Have you ever been tasked with finding an old document in your Drive without knowing the file name? Someone else created it and archived it way back when, and now you have to try to get into their head to figure out how they saved it. It’s a task that can take the better part of a day! The problem is that using G-Suite as your primary storage method relies on employees manually keeping things organized, which can result in some major headaches. Will the staff follow your filing system or file naming conventions? Who knows! Can one employee with an itchy scrolling finger accidentally delete important data? Unfortunately, yes. When you use an employee app, on the other hand, you can have one organized point-person or department in charge of your data. The end result is that employees spend less time trying to find the information they need, and that information is more secure.
G-Suite Can’t Be Personalized the Way an Employee App Can
G-Suite has its uses, but it’s definitely a one-size-fits-all platform, and chances are you don’t have one-size-fits-all employees. You can change certain things about G-Suite, but in general making any changes will mean adding more gadgets and more interfaces. Even if you’re not utilizing all the possible functions of an employee app like Blink, there’s still value in the potential for customization. Each staffer’s feed can display the information that makes the most sense for them to see so they can find what they need to do faster and more efficiently. Even better, all of those resources, updates, notifications, and to-dos are in one place, so the employee experience is streamlined. Your staff members will spend less time poking around your company portal every day because what they need will always be front and center.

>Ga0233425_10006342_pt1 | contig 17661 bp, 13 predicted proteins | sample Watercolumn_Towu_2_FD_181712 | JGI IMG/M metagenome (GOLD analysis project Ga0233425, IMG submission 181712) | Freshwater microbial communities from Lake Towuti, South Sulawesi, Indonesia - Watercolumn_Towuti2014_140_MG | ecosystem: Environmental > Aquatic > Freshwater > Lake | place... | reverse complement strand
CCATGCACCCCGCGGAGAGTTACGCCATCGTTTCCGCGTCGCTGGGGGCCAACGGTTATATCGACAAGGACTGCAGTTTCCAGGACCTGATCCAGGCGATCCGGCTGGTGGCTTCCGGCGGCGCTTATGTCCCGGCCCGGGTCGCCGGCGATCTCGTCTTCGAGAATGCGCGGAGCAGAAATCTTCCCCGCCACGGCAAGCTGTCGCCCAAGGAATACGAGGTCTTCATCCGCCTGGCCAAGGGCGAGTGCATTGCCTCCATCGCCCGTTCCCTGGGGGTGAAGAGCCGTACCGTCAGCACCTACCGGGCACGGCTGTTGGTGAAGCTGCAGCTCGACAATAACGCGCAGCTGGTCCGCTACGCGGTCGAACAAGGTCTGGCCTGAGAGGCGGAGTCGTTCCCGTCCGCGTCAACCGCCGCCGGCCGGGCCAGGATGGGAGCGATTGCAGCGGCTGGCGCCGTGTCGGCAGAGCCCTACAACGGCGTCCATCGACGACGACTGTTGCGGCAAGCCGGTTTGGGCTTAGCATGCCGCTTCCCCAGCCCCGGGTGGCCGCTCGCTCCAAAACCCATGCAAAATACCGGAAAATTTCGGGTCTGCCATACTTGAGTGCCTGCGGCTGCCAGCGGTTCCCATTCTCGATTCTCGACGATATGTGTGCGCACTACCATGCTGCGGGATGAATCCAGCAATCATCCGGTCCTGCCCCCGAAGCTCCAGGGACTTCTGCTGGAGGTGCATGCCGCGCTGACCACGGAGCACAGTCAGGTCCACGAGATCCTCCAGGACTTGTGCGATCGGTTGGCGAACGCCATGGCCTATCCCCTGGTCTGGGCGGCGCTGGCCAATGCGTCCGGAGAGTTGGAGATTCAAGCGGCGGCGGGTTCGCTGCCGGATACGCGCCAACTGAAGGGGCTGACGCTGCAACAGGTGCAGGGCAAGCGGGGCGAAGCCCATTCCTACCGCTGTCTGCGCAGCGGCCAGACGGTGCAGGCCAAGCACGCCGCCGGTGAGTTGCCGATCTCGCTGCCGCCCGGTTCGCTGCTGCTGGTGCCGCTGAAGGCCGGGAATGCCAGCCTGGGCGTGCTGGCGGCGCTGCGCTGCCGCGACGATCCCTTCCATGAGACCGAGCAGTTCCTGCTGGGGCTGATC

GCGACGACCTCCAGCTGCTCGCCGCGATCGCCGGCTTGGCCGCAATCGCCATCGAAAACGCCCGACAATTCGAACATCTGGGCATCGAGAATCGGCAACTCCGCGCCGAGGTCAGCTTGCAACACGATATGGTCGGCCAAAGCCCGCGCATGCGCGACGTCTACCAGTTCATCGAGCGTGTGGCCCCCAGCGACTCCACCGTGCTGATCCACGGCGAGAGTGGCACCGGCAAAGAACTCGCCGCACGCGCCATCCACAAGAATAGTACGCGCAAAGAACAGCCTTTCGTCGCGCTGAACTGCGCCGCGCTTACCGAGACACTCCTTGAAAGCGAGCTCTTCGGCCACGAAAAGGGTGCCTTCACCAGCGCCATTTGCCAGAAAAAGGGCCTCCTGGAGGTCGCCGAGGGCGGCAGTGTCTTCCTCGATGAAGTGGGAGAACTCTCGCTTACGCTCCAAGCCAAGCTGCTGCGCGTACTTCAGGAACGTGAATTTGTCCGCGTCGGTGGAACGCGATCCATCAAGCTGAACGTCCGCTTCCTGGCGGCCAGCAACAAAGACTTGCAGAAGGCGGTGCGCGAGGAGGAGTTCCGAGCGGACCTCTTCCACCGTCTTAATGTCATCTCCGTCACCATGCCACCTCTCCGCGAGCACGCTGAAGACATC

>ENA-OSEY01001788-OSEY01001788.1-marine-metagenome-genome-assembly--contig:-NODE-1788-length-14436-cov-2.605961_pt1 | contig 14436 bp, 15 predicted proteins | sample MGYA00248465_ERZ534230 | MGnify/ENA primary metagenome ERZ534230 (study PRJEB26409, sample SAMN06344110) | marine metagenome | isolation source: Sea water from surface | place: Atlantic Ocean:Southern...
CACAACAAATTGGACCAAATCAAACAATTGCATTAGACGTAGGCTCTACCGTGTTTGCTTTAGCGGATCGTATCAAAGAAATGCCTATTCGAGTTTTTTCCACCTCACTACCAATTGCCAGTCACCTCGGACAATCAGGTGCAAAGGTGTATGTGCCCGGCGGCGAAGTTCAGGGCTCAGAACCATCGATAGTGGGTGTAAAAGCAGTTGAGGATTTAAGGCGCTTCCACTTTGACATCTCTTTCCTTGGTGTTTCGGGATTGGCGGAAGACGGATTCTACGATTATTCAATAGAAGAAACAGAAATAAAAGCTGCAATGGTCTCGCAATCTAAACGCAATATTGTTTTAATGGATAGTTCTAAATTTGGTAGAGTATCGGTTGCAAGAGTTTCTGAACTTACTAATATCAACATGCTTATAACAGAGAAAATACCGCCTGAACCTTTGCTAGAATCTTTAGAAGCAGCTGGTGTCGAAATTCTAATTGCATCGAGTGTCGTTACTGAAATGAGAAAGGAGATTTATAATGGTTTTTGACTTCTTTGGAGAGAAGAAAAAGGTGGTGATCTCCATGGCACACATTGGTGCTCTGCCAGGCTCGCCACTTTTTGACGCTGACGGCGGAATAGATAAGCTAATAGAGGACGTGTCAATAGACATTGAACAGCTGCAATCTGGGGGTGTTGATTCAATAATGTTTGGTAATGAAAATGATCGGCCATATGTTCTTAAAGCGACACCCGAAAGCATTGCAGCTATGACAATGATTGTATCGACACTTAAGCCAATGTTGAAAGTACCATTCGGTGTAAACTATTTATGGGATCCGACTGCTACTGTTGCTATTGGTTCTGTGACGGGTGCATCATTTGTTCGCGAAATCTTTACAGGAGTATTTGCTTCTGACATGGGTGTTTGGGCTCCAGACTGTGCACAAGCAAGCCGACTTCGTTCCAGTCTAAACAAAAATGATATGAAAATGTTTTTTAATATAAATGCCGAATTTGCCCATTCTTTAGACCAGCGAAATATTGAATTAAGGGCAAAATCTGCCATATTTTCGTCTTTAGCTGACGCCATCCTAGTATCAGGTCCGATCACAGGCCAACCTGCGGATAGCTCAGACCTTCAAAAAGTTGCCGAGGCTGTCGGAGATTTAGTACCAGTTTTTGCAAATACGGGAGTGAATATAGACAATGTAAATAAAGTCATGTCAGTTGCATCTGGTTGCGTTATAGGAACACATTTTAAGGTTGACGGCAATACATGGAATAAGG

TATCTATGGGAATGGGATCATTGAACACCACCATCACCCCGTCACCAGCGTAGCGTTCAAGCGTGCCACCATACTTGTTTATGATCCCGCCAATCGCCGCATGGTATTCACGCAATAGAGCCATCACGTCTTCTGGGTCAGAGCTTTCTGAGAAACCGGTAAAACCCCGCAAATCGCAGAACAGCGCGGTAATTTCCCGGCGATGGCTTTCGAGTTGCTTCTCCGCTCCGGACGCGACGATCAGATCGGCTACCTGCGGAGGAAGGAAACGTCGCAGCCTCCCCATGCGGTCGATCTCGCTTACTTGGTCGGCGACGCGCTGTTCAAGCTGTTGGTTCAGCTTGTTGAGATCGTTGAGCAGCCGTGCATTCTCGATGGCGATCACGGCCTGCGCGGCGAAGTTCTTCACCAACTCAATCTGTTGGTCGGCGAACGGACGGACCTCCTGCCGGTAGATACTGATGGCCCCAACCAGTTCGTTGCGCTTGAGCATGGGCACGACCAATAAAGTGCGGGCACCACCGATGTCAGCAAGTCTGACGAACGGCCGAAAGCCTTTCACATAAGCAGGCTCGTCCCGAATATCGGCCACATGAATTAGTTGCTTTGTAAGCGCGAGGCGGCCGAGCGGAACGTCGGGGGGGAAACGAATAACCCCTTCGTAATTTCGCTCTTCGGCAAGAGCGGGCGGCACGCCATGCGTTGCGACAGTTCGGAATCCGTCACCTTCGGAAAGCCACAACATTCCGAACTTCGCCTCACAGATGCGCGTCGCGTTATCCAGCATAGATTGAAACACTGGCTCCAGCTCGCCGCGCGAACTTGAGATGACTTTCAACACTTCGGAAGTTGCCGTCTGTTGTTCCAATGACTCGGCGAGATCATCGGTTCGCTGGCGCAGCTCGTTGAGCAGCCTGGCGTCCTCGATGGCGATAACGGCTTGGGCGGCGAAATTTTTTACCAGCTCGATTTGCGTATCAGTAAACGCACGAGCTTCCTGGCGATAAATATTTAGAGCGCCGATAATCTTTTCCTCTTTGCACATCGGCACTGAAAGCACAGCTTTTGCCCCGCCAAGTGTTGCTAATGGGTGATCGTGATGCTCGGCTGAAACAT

G-Suite Doesn’t Have Robust Communications Tools
In G-Suite, users are super users or simply users. There’s not a customizable employee onboarding path. And once you get the hang of adding users, there’s no easy way to add them to multiple groups without using other tools. Your employees, once they’re in the system, can use the tools, but it’s lacking when it comes to employee-facing and administrative communications. You’re still going to be using clunky email threads and face to face meetings to reach employees, even after investing in G-Suite. An employee app lets you reach staff members anywhere without interrupting their workflow. You can share project updates, to-dos, schedules, changes to benefits packages, and more with the employees who need that information in mobile-friendly personalized feeds. If a response is required, employees can give feedback, share their work, or simply let you know the message was received.
G-Suite’s Activity Tracking Is Limited
One way to tell if employees are engaged is to track how and when they’re using your productivity software or your employee app. Using an employee app with key analytics tracking built right in makes this a lot easier. The obvious metric you want to track is whether employees are actually using your software, company intranet, or app, but can you see what integrated tools are and aren’t being used? Can you see when there are unread messages or unopened files languishing behind the scenes? Are employees using the system to ask questions or give feedback? You can’t confidently assess whether your internal communications are working without this data. That’s why Blink doesn’t just track key metrics; it also provides stats for every post in every feed so you can easily measure the reach and the impact of updates and every piece of information you share with individual employees.